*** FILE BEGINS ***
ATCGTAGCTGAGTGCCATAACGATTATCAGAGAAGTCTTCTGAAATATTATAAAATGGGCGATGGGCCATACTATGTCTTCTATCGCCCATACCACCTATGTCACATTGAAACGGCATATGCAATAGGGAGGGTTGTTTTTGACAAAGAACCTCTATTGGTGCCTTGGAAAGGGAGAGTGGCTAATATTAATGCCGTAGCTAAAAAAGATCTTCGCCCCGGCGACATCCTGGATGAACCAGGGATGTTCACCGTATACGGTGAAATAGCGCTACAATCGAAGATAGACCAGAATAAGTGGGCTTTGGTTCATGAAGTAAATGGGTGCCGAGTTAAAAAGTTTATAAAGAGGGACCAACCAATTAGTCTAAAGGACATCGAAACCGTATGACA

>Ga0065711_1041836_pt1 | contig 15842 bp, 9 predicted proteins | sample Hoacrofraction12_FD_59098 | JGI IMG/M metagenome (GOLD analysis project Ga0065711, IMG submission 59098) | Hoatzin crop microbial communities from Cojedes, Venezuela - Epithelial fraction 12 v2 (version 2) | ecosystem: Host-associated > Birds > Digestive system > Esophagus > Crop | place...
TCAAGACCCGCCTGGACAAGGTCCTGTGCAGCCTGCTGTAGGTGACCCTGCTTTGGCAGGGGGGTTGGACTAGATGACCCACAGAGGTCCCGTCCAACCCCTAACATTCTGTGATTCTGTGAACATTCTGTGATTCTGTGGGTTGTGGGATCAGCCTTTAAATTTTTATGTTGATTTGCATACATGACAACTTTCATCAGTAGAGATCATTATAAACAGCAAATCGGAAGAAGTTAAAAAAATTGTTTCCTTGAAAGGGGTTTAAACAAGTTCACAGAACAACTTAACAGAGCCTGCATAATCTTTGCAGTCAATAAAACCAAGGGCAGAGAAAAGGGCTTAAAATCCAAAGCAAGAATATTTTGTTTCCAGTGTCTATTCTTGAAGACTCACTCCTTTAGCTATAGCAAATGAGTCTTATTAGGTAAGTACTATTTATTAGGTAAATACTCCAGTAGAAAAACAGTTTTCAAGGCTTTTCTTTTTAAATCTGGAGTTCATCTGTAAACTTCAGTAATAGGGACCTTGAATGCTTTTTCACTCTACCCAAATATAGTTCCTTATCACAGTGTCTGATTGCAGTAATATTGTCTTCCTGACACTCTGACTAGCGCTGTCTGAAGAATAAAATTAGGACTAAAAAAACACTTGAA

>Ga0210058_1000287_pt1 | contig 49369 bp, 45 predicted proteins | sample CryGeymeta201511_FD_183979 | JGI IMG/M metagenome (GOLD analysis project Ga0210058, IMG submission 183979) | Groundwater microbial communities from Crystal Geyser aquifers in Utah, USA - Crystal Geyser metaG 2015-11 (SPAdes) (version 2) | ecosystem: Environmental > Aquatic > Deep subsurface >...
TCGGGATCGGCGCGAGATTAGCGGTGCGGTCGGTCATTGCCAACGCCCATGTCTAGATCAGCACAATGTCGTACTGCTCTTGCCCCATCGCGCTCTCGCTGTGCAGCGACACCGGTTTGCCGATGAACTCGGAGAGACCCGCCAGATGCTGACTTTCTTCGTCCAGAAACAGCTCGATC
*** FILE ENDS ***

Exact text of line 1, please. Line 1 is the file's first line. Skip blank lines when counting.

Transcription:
ATCGTAGCTGAGTGCCATAACGATTATCAGAGAAGTCTTCTGAAATATTATAAAATGGGCGATGGGCCATACTATGTCTTCTATCGCCCATACCACCTATGTCACATTGAAACGGCATATGCAATAGGGAGGGTTGTTTTTGACAAAGAACCTCTATTGGTGCCTTGGAAAGGGAGAGTGGCTAATATTAATGCCGTAGCTAAAAAAGATCTTCGCCCCGGCGACATCCTGGATGAACCAGGGATGTTCACCGTATACGGTGAAATAGCGCTACAATCGAAGATAGACCAGAATAAGTGGGCTTTGGTTCATGAAGTAAATGGGTGCCGAGTTAAAAAGTTTATAAAGAGGGACCAACCAATTAGTCTAAAGGACATCGAAACCGTATGACA